10 Fascinating Facts about Newton, MA

Welcome to Newton, MA, a fascinating city about seven miles west of Boston. I have lived here for more than twenty years — right over the Mass Pike in West Newton Hills. My husband and I also raised our three children here. Newton, MA is a liberal and wealthy small town. As it turns out, our neighborhood was also part of the Underground Railroad.

Given that, you might assume there isn’t a lot of structural racism. But, there is. That’s the frustrating thing about structural racism — it’s invisible unless you make an effort to see it. In this post, I’ll share more about how structural racism shows up, even when you least expect it.

1. Newton used to be called New Towne.

Settlers arrived in our area in 1630 as part of the Cambridge, Massachusetts settlement called “the new towne.” This resulted in Native Americans relocating to Natick in 1651. They were part of the Nonantum tribe, a subtribe of the Massachusett tribe. Their leader and chief minister of justice was Waban. Fourteen villages make up the city of Newton. Two villages, Nonantum and Waban, acknowledge the area’s original residents.

By 1681, Newton was known as Cambridge Village. Then, in 1691, it was renamed Newtown (the “new town of Cambridge”). Finally, in 1776, the name was shortened to Newton. Newton became a city on on January 5, 1874.Villages of Newton

2. Newton is a diverse city.

Newton’s population is nearly 90,000, and it’s approximately 18 miles square. The median price of a home is $1.4 million. This will buy you about a 2200-square foot single-family dwelling. Plots are generally pretty small, but the streets are beautifully-lined with yards and trees. (We are called The Garden City, after all).

BIPOC residents make up almost 25% of Newton’s population.

  • 14.5% Asian (Non-Hispanic)
  • 3.2% Black or African American (Non-Hispanic)
  • 2.98% Multi-Racial (Non-Hispanic)
  • 3.2% Other
Newton Demographics
image from datausa.io

3. Newton was home to many abolitionists who fought against slavery.

Newton abolitionists were quite active. In fact, they helped enslaved people escape to freedom in Canada as part of the Underground Railroad system. One such stop, The Jackson Homestead, is now a local museum. America’s Library describes it this way:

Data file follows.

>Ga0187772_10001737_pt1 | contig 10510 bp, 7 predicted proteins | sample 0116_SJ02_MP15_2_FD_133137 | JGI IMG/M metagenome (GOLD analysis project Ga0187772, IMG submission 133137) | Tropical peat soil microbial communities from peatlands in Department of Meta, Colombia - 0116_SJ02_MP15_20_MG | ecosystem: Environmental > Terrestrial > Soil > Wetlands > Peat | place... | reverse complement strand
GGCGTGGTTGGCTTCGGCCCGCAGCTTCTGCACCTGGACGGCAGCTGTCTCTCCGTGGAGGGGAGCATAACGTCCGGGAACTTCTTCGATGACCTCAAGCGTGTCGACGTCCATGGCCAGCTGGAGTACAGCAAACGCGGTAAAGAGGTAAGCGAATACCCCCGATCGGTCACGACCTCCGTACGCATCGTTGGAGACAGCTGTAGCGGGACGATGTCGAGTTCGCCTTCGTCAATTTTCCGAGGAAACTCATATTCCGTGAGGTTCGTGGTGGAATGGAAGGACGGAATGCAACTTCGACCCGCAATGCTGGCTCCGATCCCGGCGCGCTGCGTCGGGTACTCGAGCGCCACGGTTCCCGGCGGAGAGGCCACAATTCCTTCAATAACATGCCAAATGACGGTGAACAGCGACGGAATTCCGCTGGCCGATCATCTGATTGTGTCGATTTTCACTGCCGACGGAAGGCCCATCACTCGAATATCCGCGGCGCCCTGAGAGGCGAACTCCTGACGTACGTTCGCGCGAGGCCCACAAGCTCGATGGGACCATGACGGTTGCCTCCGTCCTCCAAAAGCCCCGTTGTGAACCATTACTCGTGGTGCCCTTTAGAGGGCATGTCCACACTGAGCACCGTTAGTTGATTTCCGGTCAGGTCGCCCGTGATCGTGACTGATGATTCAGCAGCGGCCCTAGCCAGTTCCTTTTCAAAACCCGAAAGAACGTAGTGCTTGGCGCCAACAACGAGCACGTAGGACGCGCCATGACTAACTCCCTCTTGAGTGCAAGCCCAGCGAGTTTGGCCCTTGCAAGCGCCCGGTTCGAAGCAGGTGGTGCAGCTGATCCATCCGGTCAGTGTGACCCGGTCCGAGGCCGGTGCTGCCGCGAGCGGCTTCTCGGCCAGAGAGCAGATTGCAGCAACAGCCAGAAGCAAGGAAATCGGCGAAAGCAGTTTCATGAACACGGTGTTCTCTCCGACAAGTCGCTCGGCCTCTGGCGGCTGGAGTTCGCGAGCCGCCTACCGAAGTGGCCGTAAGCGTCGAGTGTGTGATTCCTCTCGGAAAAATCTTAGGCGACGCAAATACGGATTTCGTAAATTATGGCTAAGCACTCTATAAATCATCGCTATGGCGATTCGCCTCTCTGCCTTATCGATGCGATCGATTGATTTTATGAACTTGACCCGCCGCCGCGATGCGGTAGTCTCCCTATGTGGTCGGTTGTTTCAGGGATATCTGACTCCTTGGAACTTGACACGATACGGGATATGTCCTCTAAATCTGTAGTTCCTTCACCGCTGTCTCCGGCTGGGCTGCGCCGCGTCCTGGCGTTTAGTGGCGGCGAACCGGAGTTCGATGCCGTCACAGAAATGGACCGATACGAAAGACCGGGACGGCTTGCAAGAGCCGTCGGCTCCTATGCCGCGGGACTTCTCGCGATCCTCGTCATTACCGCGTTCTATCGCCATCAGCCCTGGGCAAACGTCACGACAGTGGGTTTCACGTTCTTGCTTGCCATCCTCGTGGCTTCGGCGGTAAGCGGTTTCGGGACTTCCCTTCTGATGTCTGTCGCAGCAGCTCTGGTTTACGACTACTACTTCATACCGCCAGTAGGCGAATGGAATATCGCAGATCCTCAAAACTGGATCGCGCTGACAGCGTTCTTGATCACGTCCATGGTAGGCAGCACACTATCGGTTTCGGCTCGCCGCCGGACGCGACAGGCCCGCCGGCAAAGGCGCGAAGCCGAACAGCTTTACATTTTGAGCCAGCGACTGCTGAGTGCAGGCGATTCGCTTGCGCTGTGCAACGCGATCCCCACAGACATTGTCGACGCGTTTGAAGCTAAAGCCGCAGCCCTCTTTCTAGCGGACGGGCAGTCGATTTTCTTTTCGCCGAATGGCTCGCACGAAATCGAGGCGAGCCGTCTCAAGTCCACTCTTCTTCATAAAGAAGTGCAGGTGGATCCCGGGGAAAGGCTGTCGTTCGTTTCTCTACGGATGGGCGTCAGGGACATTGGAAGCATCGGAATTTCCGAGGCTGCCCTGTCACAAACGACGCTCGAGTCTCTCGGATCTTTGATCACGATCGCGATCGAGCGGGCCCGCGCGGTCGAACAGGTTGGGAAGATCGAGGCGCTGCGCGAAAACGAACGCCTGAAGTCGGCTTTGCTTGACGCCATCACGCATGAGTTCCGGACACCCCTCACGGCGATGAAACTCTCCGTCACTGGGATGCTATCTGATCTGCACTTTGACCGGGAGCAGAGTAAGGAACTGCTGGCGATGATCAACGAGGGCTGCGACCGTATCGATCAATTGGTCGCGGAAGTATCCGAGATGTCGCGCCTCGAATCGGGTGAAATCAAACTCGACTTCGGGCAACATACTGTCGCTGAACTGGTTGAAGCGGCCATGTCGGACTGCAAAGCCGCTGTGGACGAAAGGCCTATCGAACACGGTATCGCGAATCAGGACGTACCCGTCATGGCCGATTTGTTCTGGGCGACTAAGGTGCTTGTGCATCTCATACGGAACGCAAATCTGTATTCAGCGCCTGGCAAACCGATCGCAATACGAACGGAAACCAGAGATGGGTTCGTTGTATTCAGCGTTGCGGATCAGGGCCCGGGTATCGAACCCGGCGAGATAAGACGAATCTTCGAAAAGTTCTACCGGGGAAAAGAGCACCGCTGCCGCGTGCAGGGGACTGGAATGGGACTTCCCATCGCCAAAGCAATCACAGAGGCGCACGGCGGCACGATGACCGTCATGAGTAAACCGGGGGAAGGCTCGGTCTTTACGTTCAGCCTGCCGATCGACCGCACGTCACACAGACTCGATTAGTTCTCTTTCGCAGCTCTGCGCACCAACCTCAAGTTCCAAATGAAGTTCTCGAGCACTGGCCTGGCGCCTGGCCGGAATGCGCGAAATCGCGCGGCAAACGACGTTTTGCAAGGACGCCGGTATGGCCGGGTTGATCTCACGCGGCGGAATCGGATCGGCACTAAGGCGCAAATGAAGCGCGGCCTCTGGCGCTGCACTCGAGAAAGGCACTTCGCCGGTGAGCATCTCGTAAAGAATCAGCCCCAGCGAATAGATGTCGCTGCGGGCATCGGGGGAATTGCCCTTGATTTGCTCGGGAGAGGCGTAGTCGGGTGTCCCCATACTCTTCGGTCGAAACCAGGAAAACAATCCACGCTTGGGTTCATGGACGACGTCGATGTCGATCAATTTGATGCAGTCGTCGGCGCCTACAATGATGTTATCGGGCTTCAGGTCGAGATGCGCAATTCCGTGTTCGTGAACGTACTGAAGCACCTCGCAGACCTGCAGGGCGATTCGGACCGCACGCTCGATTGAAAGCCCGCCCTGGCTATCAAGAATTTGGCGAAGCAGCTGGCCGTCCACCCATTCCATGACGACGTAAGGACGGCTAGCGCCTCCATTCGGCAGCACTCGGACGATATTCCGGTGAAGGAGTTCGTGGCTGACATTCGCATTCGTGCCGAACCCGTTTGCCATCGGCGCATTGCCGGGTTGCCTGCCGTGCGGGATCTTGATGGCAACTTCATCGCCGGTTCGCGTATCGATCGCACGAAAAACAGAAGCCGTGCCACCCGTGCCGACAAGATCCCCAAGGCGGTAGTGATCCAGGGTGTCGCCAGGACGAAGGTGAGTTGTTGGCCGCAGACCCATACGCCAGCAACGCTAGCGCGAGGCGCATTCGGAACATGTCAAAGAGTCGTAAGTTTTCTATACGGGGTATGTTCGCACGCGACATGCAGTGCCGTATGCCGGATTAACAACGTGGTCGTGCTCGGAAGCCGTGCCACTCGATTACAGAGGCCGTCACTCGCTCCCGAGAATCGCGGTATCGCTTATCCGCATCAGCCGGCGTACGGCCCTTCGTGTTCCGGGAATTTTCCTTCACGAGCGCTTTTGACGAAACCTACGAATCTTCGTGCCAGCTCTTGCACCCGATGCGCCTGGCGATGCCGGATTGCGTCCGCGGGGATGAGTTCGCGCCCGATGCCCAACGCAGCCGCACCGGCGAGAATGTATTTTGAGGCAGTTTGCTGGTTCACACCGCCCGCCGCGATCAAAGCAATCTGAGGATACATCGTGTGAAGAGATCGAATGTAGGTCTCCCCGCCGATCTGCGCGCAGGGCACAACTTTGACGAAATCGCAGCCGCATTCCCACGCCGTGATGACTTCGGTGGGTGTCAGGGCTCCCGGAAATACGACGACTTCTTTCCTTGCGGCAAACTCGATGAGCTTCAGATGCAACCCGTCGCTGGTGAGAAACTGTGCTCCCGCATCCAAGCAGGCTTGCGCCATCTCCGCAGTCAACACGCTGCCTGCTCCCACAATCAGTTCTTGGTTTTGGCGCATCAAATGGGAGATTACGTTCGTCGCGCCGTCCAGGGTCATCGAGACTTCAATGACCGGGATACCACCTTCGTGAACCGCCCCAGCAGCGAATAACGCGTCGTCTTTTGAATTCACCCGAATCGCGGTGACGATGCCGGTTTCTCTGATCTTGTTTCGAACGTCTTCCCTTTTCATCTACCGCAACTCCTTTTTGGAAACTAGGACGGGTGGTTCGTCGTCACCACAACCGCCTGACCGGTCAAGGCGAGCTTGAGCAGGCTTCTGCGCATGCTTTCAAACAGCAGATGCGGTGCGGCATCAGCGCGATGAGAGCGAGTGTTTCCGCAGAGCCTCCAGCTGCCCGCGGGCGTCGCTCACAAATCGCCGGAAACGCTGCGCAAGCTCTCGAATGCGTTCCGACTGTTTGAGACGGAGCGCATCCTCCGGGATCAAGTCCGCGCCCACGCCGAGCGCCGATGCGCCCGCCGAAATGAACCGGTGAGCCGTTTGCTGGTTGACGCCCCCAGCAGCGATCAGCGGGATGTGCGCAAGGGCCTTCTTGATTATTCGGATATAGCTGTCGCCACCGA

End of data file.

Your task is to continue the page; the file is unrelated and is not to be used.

If you were an escaped slave before the Civil War the best way to travel was along the Underground Railroad. This wasn’t a real railroad but a secret system located throughout the Northern states. The system helped escaped slaves from the South reach places of safety in the North or in Canada, often called the “Promised Land,” because U.S. slave laws could not be enforced there. The slaves often wore disguises and traveled in darkness on the “railroad.” Railway terms were used in the secret system: Routes were called “lines,” stopping places were called “stations,” and people who helped escaped slaves along the way were “conductors.” One of the most famous “conductors” on the Underground Railroad was Harriet Tubman (an “Amazing American”), a former slave who escaped from Maryland.

Jackson Homestead and Museum Sign

My kids studied enslavement in school. Then, their teachers encouraged us to discuss these important questions with them.

What dangers did enslaved people face on the Underground Railroad?

What was life like for enslaved people?

How did people help the enslaved people on the Underground Railroad?

What was the Underground Railroad like?

Who helped runaway enslaved people?

Why were enslaved people willing to risk their lives to escape?

Why did people enslave others?

Are people being enslaved in the world today?

Click here for my blog post which includes enslavement book recommendations and my experiences as a mom to kids studying enslavement issues.

Image of Jackson Homstead
Jackson Homestead and Museum, Newton, MA